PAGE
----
For many years, LFP residents have asked for a commuter parking garage at Town Center. Now that the reality is here due to ST3 planning, some residents are showing concerns over increased traffic issues and the aesthetics of a parking garage especially in a limited Town Center development footprint.

There is a strong desire to keep all neighborhoods intact, and maintain the character of a City that has fought hard to hold on to past community values and philosophies.

Some discussions have also occurred in the City’s Planning Commission about the idea of using building material that can be repurposed. In the event of big shifts in automobile technology advances. the parking garage could be transformed into a different usage as needed.

Design ideas to mitigate noise along Highway 522 by building concrete walls that include plant vegetation such as the one at the entrance of the University of Washington, Bothell location were mentioned as keeping in character with Lake Forest Park and its green values.

City Council has listed “Healthy Creeks” as one of its priorities in the “Big Five” planning list. The City has had strong historical environmental and preservation ethics.

There are concerns that pollution and various increases in automobile and other damaging liquid runoffs could impede the ability to maintain and further develop healthy creeks. Residents at the November 4th meeting were assured that the Mayor and all City Councilmembers are working in their best interests because they want LFP to remain a nice livable community as well.

For example, Councilmember Phillippa Kassover, who is an alternate member on the Seashore Transportation Forum, said she is learning much about ST3 plans through this involvement which is an ever evolving process due to its complex nature. And Councilmembers fought hard for Lake Forest Park to have the same voting strength as Seattle, otherwise, the bigger cities like Bothell and Woodville could take too much of the budget pie. Mayor Jeff Johnson was co-chair of this forum in 2016.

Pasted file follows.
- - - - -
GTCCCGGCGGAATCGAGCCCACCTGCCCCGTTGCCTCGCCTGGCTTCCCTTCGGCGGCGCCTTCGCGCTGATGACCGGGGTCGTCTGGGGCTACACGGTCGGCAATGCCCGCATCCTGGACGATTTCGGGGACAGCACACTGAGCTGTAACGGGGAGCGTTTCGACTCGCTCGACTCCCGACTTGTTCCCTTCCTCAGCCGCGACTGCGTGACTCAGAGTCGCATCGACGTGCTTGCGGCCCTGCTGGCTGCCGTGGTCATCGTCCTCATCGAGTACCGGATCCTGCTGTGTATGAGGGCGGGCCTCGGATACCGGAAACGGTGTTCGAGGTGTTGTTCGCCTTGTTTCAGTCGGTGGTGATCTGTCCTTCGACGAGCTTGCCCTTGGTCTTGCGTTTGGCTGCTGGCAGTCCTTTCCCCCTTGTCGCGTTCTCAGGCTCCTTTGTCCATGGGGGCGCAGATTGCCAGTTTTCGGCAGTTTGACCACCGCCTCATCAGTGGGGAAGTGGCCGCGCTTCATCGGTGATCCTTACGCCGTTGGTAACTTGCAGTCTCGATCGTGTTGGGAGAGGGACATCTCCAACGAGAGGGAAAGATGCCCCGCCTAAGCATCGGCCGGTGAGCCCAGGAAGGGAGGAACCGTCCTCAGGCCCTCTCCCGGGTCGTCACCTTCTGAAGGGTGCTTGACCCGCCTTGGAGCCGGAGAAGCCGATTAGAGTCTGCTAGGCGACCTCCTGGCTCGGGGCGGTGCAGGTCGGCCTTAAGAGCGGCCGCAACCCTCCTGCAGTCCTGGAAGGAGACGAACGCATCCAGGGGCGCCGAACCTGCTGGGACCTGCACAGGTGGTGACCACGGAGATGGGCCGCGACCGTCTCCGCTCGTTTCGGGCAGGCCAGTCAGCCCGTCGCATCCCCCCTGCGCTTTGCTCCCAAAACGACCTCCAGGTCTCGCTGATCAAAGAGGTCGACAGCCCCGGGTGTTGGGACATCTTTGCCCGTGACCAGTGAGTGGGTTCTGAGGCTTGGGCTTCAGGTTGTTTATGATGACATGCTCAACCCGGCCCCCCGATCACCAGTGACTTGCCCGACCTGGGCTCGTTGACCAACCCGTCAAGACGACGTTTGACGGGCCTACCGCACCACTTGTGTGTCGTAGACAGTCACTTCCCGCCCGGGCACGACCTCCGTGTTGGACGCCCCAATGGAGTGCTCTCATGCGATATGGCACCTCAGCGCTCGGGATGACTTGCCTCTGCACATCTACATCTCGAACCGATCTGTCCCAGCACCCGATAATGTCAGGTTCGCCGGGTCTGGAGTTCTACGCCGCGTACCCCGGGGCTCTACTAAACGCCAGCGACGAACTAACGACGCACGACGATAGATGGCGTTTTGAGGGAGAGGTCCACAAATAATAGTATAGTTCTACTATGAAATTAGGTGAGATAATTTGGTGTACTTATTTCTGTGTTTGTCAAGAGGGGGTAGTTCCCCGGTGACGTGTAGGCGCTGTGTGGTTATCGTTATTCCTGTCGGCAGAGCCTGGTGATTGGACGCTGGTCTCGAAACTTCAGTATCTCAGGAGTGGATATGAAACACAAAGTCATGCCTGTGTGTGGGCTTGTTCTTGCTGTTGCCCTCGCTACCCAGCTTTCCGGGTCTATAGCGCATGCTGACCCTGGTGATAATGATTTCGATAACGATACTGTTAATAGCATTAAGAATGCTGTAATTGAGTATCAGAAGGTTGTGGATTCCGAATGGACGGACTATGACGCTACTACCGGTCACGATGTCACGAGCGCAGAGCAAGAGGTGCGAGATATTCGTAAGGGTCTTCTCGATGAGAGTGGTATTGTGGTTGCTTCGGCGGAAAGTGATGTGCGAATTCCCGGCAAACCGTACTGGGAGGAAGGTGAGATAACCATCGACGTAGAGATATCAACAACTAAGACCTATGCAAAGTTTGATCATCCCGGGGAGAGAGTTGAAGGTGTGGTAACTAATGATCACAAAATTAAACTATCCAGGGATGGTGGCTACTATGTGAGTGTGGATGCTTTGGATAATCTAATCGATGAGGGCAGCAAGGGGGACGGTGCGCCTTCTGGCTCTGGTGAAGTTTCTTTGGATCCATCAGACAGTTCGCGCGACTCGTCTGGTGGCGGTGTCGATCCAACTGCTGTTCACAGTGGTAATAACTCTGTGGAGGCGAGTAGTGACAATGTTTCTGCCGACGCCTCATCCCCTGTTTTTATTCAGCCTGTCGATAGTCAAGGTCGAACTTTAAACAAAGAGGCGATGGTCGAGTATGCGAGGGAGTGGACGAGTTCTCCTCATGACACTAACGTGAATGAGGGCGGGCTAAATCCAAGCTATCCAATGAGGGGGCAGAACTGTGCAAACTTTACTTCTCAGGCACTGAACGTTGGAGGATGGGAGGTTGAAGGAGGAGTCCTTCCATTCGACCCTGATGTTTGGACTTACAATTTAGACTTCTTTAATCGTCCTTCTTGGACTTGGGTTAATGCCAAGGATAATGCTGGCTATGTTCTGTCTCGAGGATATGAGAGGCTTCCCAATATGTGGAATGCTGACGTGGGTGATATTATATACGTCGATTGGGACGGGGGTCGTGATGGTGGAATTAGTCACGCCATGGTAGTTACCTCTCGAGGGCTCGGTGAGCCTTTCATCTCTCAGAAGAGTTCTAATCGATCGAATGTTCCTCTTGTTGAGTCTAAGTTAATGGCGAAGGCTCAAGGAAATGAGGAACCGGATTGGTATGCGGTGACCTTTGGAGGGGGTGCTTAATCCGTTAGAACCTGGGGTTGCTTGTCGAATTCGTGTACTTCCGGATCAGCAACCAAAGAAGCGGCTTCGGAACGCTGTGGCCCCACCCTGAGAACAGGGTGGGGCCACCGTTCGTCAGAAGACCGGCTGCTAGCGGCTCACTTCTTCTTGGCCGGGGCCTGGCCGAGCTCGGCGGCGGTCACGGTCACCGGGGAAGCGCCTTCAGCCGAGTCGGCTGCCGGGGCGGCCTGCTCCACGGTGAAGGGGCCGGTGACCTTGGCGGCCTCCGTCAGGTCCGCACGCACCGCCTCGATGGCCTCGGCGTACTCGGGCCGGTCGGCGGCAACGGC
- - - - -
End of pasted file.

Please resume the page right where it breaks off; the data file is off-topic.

The informal nature of this coffee meeting worked well as participants had the ability to actually discuss issues directly with City leaders. LFP Gov Watch Chair Myra Gamburg concurred and relayed how much she appreciated this meeting time and the conversation exchange.

"Involving all residents in this process is so important as it is clear now how very much this planning affects everyone and not just one or two neighborhoods" explained Myra.

Councilmember John Wright pointed out that a big question for residents to answer will be; How much density should further be absorbed in a 3.5 square mile of land that already is feeling gridlock problems at peak rush hour times?

Councilmember Phillippa Kassover remarked that we need to have “voices in many places,” and to put on citizen pressure when and wherever you feel it is needed. “We'll count on you!” she exclaimed.

Donna Hawkey is a 21 year resident of Lake Forest Park and can be reached at dhawkey@comcast.net.